VB News Desk: The Double Danger of Measles
Posted on Tue, Dec 03, 2019 @ 11:00 AM by Laura Snider
Here in the US, we’ve been hearing about measles outbreaks—and the importance of vaccinating children against measles—on the news for a while. Over the last few weeks, a measles outbreak in Samoa has claimed the lives of 53 people.
Recently, a set of related studies published in Science and Science Immunology, as well as a commentary (also published in Science Immunology) demonstrated how contracting measles can be even more detrimental to the body than previously thought. In addition to causing uncomfortable symptoms and potentially deadly complications, measles also induces “immune amnesia,” essentially erasing the immune system’s memory of other pathogens it has encountered.
Today, we’ll be talking about the results of these studies and why they make it even more important that people get vaccinated against measles. We’ll start with a brief overview of measles and how adaptive immunity usually works. Then, we’ll go into a little more detail on measles-induced immune amnesia.
Measles is highly contagious and can be fatal
Measles resides in the mucus of the nose and throat of infected individuals. This makes it highly contagious via coughing and sneezing. In fact, the “measles virus can live for up to two hours in an airspace where the infected person coughted or sneezed.” Unless they are protected against it with a vaccine, 9 out of 10 people who are exposed to measles will contract it. What’s more, people with measles can spread it to others starting around four days before they develop the characteristic measles rash, and they can continue to spread the disease for around four days after the rash appears as well.
Measles typically begins with these symptoms:
- High fever
- Runny nose
- Red, watery eyes
Small white spots (Kolpik spots) may appear inside the mouth 2–3 days after the onset of these symptoms.
Three to five days after symptoms begin, a rash consisting of flat red spots appears, spreading from the head down to the rest of the body. At this point, the fever might spike dangerously high (around 104°F).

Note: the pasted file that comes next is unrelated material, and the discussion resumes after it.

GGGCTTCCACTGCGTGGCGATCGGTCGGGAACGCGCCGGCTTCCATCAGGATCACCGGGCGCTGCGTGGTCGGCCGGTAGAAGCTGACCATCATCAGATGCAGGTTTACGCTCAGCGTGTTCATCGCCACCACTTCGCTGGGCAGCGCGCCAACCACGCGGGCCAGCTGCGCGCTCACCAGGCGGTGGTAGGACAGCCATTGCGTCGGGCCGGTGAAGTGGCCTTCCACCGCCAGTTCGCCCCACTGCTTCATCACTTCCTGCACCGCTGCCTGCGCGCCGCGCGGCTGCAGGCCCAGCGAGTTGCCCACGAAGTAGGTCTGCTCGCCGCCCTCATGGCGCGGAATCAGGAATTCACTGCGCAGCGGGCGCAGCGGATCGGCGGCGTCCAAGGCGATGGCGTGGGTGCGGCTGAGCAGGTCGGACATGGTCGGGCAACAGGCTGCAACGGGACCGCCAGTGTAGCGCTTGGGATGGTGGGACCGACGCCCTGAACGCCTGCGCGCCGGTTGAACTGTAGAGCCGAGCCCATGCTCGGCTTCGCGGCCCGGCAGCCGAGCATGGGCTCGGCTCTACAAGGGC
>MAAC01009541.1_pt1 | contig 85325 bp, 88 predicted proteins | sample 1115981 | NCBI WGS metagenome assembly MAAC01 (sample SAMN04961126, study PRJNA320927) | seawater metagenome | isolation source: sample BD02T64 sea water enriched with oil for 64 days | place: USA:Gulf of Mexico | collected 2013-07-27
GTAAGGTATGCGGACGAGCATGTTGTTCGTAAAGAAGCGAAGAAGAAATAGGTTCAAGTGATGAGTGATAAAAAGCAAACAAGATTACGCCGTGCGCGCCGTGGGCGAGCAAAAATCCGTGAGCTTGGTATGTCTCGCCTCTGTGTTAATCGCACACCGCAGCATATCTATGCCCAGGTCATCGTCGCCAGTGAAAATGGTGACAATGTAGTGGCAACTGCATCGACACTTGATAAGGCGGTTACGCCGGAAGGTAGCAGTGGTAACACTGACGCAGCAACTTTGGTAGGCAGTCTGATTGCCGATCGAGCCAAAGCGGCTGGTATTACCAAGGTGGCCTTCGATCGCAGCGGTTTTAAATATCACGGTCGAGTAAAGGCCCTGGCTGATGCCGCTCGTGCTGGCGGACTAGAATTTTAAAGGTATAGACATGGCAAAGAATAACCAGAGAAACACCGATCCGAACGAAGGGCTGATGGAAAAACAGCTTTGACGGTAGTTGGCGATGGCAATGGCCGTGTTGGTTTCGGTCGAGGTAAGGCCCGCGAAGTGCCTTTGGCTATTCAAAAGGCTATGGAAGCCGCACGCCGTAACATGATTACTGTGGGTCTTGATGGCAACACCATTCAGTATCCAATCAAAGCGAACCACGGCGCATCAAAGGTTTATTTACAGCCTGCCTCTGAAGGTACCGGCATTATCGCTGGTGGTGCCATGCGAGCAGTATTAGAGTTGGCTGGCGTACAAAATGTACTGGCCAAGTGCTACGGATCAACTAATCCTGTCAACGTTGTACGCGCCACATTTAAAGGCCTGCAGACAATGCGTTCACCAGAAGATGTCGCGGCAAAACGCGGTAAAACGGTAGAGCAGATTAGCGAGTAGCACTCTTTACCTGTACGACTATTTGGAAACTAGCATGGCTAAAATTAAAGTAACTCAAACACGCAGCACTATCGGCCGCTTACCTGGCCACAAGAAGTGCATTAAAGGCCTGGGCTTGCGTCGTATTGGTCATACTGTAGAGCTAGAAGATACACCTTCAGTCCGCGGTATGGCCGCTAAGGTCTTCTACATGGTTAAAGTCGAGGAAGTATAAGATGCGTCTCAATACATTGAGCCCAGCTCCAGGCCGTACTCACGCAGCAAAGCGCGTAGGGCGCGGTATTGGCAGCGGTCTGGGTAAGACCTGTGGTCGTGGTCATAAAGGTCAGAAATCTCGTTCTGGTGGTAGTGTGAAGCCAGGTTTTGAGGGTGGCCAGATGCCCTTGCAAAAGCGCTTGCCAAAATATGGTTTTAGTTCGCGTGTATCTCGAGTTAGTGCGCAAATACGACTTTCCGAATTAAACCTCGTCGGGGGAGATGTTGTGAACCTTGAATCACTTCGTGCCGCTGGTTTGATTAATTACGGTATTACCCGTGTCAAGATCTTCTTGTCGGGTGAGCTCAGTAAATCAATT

Among the complications of measles are such ailments as ear infections and diarrhea, and it only gets worse from there. One out of every 20 children with measles develops pneumonia, which is the leading cause of measles-related death in young children. Measles can also cause encephalitis (brain swelling), which can result in convulsions as well as lasting brain damage.
The immune system remembers
Your body protects itself from disease in two main ways: innate and adaptive immunity.
Innate immunity is an all-purpose response, which involves physical defenses (skin, mucous membranes), antimicrobial substances, fever, inflammation, and phagocytes (white blood cells that consume pathogens).
Innate immune response. Illustration from A&P 6.
Adaptive immunity is the body’s way of defending itself against particular diseases. Its success depends on the body’s ability to remember previous invaders and engage defenses when it encounters them again.
T and B lymphocytes are two types of white blood cells important to adaptive immunity. B cells produce antibodies (which “tag” foreign substances and microbes). T cells destroy cells that have been infected. After an infection, “memory” B and T cells remain—this is how the body stores information on how to fight off diseases it’s encountered in the past.
Adaptive immunity. Illustration from A&P 6.
Vaccines capitalize on this process and train the immune system without causing illness. For example, when you get the measles vaccine, a weakened form of the measles virus is introduced into your body so the immune system can produce T cells and antibodies. Memory B and T cells remain after this “imitation infection” caused by the vaccine. If a vaccinated person encounters the measles virus again, the immune system can recognize it and knows how to fight it off.